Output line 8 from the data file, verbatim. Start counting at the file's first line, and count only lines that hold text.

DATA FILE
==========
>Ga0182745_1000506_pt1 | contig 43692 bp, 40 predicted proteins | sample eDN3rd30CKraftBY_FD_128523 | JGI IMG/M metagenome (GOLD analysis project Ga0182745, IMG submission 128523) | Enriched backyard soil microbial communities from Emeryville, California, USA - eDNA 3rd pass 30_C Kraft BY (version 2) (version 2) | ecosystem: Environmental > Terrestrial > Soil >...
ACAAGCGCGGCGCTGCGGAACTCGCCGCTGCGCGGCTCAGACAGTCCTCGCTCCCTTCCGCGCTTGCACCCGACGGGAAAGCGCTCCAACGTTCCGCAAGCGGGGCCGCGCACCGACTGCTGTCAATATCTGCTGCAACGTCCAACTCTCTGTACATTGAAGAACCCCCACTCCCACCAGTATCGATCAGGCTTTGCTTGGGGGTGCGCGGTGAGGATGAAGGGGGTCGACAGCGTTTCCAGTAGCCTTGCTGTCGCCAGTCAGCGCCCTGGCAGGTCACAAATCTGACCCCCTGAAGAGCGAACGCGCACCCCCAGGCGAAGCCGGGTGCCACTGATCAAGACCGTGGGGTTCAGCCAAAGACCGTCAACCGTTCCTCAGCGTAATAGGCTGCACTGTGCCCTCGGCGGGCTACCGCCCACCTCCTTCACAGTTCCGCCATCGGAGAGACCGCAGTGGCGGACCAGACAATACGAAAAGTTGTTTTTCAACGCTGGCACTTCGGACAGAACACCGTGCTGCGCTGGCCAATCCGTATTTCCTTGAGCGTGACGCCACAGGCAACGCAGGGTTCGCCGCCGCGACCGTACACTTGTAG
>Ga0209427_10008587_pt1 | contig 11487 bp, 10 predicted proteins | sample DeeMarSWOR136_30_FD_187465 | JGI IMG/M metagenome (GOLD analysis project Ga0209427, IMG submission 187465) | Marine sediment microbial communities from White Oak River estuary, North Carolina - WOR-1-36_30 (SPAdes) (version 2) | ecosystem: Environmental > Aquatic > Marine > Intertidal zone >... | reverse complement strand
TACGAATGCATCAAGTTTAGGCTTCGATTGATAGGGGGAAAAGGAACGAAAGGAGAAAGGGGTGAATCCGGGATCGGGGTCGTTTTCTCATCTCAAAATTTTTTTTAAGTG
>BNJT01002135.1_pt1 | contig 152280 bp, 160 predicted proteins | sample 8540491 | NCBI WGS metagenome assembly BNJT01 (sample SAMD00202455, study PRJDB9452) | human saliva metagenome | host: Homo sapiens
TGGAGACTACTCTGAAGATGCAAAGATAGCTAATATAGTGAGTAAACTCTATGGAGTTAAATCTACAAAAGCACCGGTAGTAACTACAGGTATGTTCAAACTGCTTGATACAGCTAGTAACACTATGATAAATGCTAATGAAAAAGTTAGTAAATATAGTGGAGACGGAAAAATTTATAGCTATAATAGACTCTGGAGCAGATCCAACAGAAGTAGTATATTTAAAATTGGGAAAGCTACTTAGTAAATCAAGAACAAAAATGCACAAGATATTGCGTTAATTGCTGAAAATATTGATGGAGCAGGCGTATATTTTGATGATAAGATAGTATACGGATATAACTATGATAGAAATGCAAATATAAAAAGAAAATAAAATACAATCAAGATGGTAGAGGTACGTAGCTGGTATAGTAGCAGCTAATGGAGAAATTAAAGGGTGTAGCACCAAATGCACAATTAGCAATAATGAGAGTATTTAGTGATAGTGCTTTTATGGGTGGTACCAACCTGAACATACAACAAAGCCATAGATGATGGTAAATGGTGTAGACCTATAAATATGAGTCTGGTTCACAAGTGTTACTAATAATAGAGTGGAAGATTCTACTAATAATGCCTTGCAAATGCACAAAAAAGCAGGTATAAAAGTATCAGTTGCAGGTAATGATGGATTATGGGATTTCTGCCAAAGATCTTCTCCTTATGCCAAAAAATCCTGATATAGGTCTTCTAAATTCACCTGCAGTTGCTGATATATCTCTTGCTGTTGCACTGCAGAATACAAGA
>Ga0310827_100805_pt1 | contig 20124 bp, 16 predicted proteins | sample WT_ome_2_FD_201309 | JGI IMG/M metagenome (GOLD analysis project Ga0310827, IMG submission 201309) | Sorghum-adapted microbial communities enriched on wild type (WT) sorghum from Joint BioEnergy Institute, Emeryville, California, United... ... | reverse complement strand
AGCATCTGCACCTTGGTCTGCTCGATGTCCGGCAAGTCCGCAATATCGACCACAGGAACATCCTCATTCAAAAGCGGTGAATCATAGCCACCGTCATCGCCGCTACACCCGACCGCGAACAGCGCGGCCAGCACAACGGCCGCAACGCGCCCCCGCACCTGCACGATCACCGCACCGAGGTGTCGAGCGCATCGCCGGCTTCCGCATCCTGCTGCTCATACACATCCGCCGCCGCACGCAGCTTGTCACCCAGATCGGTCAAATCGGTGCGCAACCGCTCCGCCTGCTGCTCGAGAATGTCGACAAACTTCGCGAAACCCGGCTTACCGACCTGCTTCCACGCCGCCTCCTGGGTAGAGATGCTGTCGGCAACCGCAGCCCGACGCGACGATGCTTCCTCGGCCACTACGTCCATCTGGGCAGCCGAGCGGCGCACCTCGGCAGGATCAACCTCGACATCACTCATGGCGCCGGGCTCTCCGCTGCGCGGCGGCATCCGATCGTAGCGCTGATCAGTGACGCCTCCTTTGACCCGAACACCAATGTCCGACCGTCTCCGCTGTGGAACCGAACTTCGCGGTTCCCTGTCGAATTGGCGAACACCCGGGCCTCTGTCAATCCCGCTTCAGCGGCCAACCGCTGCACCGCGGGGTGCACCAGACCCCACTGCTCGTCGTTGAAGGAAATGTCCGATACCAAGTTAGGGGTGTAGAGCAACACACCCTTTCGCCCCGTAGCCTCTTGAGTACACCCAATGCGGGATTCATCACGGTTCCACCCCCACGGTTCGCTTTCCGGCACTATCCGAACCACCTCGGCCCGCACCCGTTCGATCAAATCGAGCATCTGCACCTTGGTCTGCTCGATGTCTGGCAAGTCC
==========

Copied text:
AGCATCTGCACCTTGGTCTGCTCGATGTCCGGCAAGTCCGCAATATCGACCACAGGAACATCCTCATTCAAAAGCGGTGAATCATAGCCACCGTCATCGCCGCTACACCCGACCGCGAACAGCGCGGCCAGCACAACGGCCGCAACGCGCCCCCGCACCTGCACGATCACCGCACCGAGGTGTCGAGCGCATCGCCGGCTTCCGCATCCTGCTGCTCATACACATCCGCCGCCGCACGCAGCTTGTCACCCAGATCGGTCAAATCGGTGCGCAACCGCTCCGCCTGCTGCTCGAGAATGTCGACAAACTTCGCGAAACCCGGCTTACCGACCTGCTTCCACGCCGCCTCCTGGGTAGAGATGCTGTCGGCAACCGCAGCCCGACGCGACGATGCTTCCTCGGCCACTACGTCCATCTGGGCAGCCGAGCGGCGCACCTCGGCAGGATCAACCTCGACATCACTCATGGCGCCGGGCTCTCCGCTGCGCGGCGGCATCCGATCGTAGCGCTGATCAGTGACGCCTCCTTTGACCCGAACACCAATGTCCGACCGTCTCCGCTGTGGAACCGAACTTCGCGGTTCCCTGTCGAATTGGCGAACACCCGGGCCTCTGTCAATCCCGCTTCAGCGGCCAACCGCTGCACCGCGGGGTGCACCAGACCCCACTGCTCGTCGTTGAAGGAAATGTCCGATACCAAGTTAGGGGTGTAGAGCAACACACCCTTTCGCCCCGTAGCCTCTTGAGTACACCCAATGCGGGATTCATCACGGTTCCACCCCCACGGTTCGCTTTCCGGCACTATCCGAACCACCTCGGCCCGCACCCGTTCGATCAAATCGAGCATCTGCACCTTGGTCTGCTCGATGTCTGGCAAGTCC